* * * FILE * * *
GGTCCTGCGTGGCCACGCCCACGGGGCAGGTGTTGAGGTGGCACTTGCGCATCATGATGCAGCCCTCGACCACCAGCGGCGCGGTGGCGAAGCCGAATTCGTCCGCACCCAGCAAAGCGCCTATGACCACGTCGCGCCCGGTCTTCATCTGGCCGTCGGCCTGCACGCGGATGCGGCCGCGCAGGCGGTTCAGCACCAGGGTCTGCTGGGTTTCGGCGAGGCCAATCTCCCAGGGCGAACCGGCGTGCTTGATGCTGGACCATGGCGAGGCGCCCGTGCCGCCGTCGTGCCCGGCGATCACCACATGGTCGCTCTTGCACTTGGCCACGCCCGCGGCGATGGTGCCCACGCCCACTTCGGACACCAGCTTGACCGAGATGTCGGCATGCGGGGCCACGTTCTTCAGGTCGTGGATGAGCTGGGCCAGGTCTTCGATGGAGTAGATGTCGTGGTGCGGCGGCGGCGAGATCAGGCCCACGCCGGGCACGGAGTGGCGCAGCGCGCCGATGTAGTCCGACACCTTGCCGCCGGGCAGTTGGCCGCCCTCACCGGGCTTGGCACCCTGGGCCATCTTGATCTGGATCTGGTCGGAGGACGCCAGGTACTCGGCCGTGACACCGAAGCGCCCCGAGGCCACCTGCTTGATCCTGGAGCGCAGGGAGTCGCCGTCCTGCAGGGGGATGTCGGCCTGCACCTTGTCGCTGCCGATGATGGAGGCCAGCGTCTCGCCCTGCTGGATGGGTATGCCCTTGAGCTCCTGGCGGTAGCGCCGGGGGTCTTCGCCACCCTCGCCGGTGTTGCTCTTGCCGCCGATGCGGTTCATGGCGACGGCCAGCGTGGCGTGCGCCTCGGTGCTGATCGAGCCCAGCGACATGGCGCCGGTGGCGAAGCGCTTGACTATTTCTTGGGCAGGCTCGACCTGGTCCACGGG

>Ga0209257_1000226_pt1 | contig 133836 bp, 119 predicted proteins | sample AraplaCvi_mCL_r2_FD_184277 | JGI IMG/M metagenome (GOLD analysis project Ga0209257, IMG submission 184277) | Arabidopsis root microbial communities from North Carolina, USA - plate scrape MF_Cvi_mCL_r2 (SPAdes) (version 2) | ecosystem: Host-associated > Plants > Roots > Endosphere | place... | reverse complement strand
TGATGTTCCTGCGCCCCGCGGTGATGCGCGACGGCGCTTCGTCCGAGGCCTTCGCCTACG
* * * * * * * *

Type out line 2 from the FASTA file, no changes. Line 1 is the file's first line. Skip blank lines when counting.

>Ga0209257_1000226_pt1 | contig 133836 bp, 119 predicted proteins | sample AraplaCvi_mCL_r2_FD_184277 | JGI IMG/M metagenome (GOLD analysis project Ga0209257, IMG submission 184277) | Arabidopsis root microbial communities from North Carolina, USA - plate scrape MF_Cvi_mCL_r2 (SPAdes) (version 2) | ecosystem: Host-associated > Plants > Roots > Endosphere | place... | reverse complement strand